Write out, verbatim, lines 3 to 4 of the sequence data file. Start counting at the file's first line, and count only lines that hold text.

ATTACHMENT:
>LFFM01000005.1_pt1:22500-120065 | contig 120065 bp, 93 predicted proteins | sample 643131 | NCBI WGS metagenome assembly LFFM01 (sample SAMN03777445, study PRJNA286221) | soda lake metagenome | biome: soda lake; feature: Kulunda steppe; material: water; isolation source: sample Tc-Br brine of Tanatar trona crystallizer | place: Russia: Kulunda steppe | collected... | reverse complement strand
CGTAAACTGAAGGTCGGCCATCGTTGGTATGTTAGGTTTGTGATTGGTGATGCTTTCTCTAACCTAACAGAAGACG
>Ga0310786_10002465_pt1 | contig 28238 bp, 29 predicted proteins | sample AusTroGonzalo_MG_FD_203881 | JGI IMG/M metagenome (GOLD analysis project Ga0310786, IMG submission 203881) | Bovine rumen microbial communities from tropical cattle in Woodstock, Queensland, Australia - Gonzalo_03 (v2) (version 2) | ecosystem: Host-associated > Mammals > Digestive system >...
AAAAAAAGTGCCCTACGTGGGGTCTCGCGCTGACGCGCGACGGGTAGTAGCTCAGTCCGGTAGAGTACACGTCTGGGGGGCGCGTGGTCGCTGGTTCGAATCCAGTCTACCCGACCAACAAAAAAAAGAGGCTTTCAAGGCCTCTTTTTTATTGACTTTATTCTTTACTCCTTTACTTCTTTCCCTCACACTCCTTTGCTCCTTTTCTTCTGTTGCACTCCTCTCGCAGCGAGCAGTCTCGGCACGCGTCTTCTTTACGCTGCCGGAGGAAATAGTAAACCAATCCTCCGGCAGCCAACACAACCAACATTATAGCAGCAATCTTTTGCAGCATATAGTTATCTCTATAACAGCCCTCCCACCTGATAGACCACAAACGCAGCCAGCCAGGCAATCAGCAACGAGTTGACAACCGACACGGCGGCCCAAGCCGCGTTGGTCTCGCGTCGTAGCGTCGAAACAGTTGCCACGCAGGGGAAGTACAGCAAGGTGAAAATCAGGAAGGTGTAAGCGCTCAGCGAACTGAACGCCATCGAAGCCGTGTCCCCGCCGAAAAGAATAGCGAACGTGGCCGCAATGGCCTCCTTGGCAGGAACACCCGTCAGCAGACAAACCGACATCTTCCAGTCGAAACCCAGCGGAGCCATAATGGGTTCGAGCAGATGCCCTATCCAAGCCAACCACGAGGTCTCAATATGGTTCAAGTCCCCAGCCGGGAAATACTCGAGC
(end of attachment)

>Ga0310786_10002465_pt1 | contig 28238 bp, 29 predicted proteins | sample AusTroGonzalo_MG_FD_203881 | JGI IMG/M metagenome (GOLD analysis project Ga0310786, IMG submission 203881) | Bovine rumen microbial communities from tropical cattle in Woodstock, Queensland, Australia - Gonzalo_03 (v2) (version 2) | ecosystem: Host-associated > Mammals > Digestive system >...
AAAAAAAGTGCCCTACGTGGGGTCTCGCGCTGACGCGCGACGGGTAGTAGCTCAGTCCGGTAGAGTACACGTCTGGGGGGCGCGTGGTCGCTGGTTCGAATCCAGTCTACCCGACCAACAAAAAAAAGAGGCTTTCAAGGCCTCTTTTTTATTGACTTTATTCTTTACTCCTTTACTTCTTTCCCTCACACTCCTTTGCTCCTTTTCTTCTGTTGCACTCCTCTCGCAGCGAGCAGTCTCGGCACGCGTCTTCTTTACGCTGCCGGAGGAAATAGTAAACCAATCCTCCGGCAGCCAACACAACCAACATTATAGCAGCAATCTTTTGCAGCATATAGTTATCTCTATAACAGCCCTCCCACCTGATAGACCACAAACGCAGCCAGCCAGGCAATCAGCAACGAGTTGACAACCGACACGGCGGCCCAAGCCGCGTTGGTCTCGCGTCGTAGCGTCGAAACAGTTGCCACGCAGGGGAAGTACAGCAAGGTGAAAATCAGGAAGGTGTAAGCGCTCAGCGAACTGAACGCCATCGAAGCCGTGTCCCCGCCGAAAAGAATAGCGAACGTGGCCGCAATGGCCTCCTTGGCAGGAACACCCGTCAGCAGACAAACCGACATCTTCCAGTCGAAACCCAGCGGAGCCATAATGGGTTCGAGCAGATGCCCTATCCAAGCCAACCACGAGGTCTCAATATGGTTCAAGTCCCCAGCCGGGAAATACTCGAGC